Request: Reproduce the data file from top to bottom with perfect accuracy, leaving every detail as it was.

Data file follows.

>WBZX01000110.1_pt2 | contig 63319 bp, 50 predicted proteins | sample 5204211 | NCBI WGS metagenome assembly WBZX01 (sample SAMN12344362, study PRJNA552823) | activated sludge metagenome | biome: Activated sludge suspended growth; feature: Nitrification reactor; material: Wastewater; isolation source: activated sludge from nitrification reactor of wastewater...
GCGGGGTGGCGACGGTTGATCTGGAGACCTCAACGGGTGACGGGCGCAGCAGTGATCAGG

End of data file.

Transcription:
>WBZX01000110.1_pt2 | contig 63319 bp, 50 predicted proteins | sample 5204211 | NCBI WGS metagenome assembly WBZX01 (sample SAMN12344362, study PRJNA552823) | activated sludge metagenome | biome: Activated sludge suspended growth; feature: Nitrification reactor; material: Wastewater; isolation source: activated sludge from nitrification reactor of wastewater...
GCGGGGTGGCGACGGTTGATCTGGAGACCTCAACGGGTGACGGGCGCAGCAGTGATCAGG